As Judas Priest's legendary singer Rob Halford himself might say, "The Priest Is Back!". Redeemer Of Souls is the first new Judas Priest album in six years and after their 2008 concept album Nostradamus, Redeemer Of Souls sees a return to the classic "Judas Priest Heavy Metal" sound the band have been associated with for the majority of their four decades long career. But is it any good?
Redeemer' gets off to a storming start in the shape of Dragonaut - which is everything you'd expect from classic Priest - full of riffs courtesy of new guitarist Richie Faulkner and a big singalong. The title track is much in the same vein, enjoyable with Scott Travis pummelling his way through the song behind the drum kit though Rob Halford's vocals seem a little underpowered on this occasion. The highlight of the album comes in the shape of the storming Halls Of Valhalla, which is possibly the finest Judas Priest song since 1991. A brilliant main riff and mesmerizing guitar work throughout from Richie Faulkner and Glenn Tipton, pummelling drums and thumping bass, topped off with a cracking solo and Halford flexing his still very impressive vocal range results in one of the best metal songs the listener is likely to hear all year.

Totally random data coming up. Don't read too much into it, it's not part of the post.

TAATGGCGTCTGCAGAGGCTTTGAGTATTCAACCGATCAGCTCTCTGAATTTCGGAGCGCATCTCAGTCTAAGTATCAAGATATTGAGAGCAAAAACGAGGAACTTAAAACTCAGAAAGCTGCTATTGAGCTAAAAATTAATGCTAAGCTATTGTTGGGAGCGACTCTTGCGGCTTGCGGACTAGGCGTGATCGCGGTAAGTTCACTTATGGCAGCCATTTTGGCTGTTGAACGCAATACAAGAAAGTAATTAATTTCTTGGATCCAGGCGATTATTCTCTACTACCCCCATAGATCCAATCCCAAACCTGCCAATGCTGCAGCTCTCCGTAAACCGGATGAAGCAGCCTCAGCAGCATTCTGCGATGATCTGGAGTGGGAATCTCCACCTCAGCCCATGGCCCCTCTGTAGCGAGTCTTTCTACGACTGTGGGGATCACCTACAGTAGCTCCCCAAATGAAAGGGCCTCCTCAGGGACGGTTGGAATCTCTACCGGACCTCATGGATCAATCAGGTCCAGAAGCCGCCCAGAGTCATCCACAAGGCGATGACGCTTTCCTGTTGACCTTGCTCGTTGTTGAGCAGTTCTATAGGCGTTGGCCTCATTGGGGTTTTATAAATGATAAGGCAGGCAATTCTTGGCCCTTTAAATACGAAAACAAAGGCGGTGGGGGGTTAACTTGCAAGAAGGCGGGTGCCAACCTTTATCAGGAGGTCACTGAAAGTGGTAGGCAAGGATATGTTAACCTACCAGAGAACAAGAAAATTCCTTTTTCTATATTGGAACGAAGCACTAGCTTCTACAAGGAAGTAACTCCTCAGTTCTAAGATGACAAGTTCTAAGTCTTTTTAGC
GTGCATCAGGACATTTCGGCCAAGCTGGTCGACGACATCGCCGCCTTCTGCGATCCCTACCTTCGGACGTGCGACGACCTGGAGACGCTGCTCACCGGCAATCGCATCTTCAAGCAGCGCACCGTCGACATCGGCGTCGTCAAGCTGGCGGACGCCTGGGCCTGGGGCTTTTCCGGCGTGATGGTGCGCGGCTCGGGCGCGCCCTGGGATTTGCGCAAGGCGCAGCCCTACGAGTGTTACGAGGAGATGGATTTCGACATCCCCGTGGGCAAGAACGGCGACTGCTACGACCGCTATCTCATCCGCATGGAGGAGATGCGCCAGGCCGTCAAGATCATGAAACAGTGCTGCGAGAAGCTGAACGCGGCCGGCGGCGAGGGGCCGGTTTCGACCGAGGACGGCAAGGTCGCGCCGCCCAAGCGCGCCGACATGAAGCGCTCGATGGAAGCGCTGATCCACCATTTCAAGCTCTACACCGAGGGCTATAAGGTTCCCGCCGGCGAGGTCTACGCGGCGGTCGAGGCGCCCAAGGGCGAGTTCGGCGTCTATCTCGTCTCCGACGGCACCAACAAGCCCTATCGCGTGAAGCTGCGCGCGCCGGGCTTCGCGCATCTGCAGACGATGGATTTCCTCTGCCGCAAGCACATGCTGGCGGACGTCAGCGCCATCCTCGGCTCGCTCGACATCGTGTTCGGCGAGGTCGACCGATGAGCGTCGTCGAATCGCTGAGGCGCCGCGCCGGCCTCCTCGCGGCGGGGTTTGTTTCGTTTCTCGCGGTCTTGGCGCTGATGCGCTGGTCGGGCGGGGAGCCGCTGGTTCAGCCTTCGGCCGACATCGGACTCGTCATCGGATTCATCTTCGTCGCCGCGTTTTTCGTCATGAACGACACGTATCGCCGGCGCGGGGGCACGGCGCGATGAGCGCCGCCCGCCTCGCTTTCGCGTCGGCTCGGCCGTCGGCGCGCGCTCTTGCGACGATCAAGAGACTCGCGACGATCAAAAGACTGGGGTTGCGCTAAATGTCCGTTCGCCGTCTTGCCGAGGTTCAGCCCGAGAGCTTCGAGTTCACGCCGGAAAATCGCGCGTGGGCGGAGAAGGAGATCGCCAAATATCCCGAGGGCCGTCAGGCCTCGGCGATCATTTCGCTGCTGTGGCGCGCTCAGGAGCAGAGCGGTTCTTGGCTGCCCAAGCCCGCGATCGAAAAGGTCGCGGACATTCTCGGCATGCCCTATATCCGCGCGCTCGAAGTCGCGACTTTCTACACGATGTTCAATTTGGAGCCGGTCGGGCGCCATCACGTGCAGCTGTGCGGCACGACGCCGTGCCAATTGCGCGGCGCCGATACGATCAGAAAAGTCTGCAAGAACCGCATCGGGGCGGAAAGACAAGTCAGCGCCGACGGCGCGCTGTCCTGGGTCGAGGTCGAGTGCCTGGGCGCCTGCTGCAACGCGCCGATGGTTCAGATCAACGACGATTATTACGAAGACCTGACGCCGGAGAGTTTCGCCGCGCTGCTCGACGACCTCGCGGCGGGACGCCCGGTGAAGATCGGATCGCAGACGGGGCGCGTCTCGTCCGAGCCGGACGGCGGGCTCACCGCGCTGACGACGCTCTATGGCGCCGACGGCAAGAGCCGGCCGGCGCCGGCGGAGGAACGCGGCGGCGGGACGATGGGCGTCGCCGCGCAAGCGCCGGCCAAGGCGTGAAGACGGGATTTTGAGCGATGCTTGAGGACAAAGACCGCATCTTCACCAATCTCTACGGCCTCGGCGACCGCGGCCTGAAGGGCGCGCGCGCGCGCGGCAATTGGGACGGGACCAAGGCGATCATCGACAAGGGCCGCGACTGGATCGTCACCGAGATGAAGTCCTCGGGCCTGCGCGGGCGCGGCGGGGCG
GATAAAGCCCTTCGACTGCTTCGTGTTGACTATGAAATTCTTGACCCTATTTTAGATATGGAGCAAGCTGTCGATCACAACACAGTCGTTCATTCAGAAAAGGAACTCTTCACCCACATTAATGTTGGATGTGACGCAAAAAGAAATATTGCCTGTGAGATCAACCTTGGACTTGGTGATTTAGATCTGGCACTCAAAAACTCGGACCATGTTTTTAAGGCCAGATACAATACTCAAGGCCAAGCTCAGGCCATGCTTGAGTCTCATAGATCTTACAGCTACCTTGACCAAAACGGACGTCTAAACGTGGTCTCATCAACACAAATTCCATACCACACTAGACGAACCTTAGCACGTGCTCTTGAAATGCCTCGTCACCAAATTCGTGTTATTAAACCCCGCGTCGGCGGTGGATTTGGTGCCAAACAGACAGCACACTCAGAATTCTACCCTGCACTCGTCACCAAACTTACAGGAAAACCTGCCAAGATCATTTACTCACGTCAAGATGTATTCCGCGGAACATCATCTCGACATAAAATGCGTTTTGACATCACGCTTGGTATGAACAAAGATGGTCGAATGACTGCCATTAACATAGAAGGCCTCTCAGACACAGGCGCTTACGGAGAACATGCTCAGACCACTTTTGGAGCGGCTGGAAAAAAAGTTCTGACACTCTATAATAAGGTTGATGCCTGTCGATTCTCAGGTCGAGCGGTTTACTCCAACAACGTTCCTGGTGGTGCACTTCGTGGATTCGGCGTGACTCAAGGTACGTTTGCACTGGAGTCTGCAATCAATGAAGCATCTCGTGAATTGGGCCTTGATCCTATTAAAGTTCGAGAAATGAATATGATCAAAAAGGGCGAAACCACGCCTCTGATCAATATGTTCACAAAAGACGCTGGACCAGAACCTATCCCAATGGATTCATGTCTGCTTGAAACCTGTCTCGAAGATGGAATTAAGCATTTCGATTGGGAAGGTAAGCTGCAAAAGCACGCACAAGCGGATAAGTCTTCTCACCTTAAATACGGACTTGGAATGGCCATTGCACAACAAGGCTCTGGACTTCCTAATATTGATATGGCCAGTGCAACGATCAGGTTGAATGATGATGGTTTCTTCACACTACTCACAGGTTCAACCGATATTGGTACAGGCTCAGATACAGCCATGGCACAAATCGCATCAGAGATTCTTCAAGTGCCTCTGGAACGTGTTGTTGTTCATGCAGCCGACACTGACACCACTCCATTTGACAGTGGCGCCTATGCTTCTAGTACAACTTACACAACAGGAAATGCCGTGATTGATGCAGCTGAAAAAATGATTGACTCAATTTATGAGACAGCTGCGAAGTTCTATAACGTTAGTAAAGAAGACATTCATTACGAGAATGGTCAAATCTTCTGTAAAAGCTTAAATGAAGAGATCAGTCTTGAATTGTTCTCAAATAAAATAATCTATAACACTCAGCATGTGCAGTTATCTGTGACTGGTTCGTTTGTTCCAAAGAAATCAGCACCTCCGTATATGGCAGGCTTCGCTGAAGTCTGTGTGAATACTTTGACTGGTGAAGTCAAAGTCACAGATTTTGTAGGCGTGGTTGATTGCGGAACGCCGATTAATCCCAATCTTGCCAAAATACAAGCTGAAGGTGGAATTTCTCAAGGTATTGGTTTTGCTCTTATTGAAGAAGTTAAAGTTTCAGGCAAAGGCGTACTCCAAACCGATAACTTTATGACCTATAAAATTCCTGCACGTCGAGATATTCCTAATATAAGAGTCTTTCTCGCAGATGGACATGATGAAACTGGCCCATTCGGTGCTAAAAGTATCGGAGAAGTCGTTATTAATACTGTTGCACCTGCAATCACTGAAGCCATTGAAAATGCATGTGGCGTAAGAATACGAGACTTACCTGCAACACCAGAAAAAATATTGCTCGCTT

The problem with Redeemer Of Souls is that it just cannot keep up it's momentum and there are several songs that feel like filler material in the second half of the album. Sword Of Damocles and March Of The Damned are enjoyable enough without leaving a lasting impact and what follows is largely instantly forgettable. That having been said, the album does rouse itself for a tremendous finish. Battle Cry is a live anthem in waiting (featuring another tremendous performance from Halford) and Beginning Of The End, which is an atmospheric album closer in the vein of Beyond The Realms Of Death with some of the guitar work bordering on a blues feel.
Overall, Redeemer Of Souls is a decent return to form for The Priest. It is by no means a classic to sit alongside the likes of Defenders Of The Faith or Painkiller, but it is far from their worst either. Redeemer Of Souls will sit comfortably in the Judas Priest back catalogue and be regarded in years to come as an album with three or four really good songs but also the album where they returned to their core sound. If they do make another album after Redeemer Of Souls it will be interesting to see what they do with it. If this is the last Judas Priest album, then it can be regarded as a mostly enjoyable window into what The Priest is all about.